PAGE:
Tzedakah QuizTzedakah, or righteousness, is often interpreted as charity, because Judaism views giving as the ultimate act of righteousness. As in most areas of life, here too Jewish tradition makes practical demands and specifies expectations. How much do you know about Tzedakah?
Question 1. According to the Mishnah, how much of one’s fields must one leave unharvested for the needy?
There is no set amount
Question 2. According to Jewish law, how much tzedakah must one give?
25% of one's income
3% of one's income
However much money will feed a family for a week
There are no set requirements, just guidelines
Question 3. According to the Torah, if a farmer or his workers missed a section of the field during harvesting
He cannot go back and pick it
He must go back and pick it
He must go back and pick it and then bring it to the poor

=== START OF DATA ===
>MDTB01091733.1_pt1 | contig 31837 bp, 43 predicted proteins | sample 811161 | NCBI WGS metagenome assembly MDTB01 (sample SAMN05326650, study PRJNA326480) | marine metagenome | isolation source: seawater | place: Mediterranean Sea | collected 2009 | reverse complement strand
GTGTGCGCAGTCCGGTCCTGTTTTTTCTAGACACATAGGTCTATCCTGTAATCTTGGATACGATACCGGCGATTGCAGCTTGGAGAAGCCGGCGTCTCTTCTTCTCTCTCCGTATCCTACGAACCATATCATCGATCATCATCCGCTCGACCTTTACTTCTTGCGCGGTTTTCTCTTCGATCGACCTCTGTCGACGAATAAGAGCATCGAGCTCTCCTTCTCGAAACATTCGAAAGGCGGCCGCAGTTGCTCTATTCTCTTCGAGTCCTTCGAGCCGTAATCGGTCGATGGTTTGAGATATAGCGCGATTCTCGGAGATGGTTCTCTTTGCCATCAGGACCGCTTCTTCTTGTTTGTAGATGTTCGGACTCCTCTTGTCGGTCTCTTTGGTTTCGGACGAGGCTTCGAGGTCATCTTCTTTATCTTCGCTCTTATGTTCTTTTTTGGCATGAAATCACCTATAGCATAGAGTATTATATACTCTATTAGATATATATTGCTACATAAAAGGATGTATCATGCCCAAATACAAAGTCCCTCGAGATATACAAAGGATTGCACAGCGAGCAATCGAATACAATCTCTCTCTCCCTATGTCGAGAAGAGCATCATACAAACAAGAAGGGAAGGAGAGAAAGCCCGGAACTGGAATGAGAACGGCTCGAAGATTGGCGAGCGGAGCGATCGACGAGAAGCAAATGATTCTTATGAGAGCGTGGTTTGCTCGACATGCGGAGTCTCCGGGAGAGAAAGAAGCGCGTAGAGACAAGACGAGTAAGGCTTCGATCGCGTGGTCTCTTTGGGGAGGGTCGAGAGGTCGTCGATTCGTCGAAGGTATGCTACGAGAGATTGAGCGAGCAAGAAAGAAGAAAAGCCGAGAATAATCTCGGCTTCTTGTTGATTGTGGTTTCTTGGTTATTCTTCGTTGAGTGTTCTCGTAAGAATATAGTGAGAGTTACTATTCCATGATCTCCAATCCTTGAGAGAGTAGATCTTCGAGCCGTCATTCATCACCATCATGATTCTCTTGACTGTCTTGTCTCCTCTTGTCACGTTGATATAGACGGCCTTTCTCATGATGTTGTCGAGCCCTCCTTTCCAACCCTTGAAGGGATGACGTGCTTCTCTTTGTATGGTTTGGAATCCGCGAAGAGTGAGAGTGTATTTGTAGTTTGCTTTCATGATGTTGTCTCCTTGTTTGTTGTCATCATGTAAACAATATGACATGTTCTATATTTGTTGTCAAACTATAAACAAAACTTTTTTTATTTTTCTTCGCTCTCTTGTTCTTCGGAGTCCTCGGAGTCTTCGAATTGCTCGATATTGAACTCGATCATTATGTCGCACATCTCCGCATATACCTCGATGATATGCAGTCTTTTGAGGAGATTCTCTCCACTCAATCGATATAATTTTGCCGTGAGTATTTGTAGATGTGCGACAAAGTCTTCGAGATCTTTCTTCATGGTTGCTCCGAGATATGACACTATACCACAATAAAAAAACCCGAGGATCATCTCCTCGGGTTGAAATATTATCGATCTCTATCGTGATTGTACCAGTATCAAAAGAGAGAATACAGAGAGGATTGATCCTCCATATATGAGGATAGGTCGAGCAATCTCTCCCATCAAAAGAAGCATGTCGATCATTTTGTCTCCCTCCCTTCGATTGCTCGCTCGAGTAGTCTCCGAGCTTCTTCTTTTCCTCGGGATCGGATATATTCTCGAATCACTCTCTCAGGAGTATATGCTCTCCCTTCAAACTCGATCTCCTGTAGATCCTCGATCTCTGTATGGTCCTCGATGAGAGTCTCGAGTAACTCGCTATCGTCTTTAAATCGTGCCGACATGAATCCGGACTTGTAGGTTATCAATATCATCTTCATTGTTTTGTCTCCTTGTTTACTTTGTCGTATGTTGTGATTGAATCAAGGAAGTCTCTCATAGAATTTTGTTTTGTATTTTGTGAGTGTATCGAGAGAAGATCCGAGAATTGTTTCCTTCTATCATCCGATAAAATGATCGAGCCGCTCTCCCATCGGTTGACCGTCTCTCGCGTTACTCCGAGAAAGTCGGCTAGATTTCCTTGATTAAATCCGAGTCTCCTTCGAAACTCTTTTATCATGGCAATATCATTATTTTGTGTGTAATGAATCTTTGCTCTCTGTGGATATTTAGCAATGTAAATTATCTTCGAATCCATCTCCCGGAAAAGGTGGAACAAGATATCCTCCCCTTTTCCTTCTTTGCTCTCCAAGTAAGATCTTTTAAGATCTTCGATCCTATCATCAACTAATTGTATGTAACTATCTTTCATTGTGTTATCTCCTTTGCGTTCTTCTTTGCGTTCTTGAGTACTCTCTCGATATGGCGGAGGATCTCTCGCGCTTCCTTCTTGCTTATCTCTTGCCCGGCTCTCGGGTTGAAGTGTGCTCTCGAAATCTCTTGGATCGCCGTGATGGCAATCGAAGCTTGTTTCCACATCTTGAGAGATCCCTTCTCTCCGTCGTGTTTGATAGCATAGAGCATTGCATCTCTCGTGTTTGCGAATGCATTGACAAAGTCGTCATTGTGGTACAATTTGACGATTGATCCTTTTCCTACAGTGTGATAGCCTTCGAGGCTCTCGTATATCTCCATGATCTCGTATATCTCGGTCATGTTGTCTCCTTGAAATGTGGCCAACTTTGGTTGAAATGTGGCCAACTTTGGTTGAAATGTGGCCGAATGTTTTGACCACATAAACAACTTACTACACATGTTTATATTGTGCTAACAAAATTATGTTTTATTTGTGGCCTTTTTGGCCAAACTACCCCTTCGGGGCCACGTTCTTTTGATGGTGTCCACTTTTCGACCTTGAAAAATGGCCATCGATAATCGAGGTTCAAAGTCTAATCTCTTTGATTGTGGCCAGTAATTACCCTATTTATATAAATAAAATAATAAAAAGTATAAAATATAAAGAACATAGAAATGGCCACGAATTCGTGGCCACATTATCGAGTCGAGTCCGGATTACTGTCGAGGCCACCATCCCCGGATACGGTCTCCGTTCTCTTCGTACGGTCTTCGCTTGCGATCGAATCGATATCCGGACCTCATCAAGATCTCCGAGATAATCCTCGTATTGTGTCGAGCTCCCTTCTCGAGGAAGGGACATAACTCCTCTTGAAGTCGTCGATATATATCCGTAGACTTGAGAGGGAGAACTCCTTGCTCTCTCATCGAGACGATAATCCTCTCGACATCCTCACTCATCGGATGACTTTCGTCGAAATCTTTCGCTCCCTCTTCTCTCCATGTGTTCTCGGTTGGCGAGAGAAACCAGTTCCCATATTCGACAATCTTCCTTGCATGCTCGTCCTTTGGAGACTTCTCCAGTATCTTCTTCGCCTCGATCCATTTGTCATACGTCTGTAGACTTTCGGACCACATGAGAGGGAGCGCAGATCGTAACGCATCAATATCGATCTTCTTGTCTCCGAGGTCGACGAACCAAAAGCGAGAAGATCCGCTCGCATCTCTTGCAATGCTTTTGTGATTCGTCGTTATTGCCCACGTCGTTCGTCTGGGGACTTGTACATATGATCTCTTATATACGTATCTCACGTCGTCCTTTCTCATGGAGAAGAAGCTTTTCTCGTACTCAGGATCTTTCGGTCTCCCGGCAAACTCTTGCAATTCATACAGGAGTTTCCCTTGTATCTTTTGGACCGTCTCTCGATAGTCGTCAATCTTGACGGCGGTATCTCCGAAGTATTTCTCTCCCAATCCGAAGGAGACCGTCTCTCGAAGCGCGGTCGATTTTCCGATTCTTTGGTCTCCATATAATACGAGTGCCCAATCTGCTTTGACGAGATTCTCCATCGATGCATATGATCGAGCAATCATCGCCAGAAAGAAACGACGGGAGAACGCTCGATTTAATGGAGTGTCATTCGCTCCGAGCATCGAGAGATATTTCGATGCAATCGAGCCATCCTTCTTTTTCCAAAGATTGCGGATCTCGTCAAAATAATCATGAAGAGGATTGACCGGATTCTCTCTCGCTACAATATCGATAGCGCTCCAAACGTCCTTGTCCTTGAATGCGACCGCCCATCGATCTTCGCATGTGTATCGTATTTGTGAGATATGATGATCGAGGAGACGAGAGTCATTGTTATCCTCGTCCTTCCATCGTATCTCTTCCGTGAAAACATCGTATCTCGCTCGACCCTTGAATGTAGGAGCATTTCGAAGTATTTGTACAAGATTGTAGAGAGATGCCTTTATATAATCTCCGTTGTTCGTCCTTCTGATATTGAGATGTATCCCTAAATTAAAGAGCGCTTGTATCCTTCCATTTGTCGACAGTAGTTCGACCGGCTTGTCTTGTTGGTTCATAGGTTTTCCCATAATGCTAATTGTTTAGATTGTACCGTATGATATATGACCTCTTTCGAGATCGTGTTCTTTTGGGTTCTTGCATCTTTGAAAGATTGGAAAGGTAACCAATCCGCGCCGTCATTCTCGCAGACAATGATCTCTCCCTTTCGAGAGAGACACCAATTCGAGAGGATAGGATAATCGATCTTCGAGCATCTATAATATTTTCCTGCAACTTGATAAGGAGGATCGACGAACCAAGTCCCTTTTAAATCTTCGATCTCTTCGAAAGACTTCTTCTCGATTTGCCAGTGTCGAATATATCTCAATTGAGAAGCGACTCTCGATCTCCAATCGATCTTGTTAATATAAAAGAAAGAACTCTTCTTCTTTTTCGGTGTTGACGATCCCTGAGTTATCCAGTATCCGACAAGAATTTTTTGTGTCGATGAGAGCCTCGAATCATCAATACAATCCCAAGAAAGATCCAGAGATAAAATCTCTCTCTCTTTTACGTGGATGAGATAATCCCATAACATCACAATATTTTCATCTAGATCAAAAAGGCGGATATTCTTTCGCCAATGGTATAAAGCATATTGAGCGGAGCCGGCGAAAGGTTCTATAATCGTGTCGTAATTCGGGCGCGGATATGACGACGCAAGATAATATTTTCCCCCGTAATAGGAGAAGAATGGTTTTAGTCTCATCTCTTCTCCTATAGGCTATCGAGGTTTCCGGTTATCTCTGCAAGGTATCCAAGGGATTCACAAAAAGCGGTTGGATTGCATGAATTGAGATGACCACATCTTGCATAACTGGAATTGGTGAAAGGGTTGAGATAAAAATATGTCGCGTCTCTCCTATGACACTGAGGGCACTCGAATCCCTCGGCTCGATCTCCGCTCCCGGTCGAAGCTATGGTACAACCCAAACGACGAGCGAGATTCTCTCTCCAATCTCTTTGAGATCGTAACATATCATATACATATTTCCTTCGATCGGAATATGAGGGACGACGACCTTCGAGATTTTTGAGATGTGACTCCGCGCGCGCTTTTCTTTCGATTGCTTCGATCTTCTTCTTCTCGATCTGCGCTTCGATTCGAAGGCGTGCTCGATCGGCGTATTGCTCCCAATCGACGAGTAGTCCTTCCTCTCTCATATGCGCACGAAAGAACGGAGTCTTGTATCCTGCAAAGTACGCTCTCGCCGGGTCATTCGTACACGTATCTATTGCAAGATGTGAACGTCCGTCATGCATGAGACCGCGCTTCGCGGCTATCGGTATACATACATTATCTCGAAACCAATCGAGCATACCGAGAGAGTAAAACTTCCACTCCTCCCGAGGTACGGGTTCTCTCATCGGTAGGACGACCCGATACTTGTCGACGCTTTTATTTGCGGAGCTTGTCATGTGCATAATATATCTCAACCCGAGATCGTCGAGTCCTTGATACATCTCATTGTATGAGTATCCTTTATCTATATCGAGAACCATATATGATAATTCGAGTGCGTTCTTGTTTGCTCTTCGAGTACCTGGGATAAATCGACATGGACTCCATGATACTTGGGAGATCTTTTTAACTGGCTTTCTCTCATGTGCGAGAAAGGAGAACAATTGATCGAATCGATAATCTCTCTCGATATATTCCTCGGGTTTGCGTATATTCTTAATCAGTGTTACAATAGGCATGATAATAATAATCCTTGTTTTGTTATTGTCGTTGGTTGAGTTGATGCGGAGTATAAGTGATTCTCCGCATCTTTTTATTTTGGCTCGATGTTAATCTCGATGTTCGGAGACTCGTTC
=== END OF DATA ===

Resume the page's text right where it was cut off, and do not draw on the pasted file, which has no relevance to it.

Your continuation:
He must go back and pick it and store it up for the future
Question 4. Who is required to give tzedakah?
Everyone, according to his or her means
Only the breadwinner from every family
Only families who never have to take tzedakah from others
All who are greedy
Question 5. According to the Talmud, before giving money to an organization, what should you do?
Ask your friends if it really does good work
Find out if it serves the Jewish community
Find out if the person running the organization is trustworthy
Volunteer at the organization
Question 6. Which of the following is an example of tzedakah in biblical law?
Lighting Shabbat candles
Not eating pork
Putting no other god before God
Leaving the corners of one’s field unharvested
Question 7. According to Maimonides' Ladder of Tzedakah, what is the lowest level of giving charity?
One who gives anonymously
One who gives less than what is fitting
One who gives unwillingly
One who gives before the poor asks for it
Question 8. Which social worker helped found the Maxwell Street Settlement House, the Women's Loan Association, and the Juvenile Protective Association?
Hannah Greenbaum Solomon
Question 9. True or Fale: "What is mine is mine and what is yours is yours," is a good attitude toward wealth in Jewish tradition.
Question 10. The phrase "One who loves money is never satisfied with money," is from
Maimonides’ Mishneh Torah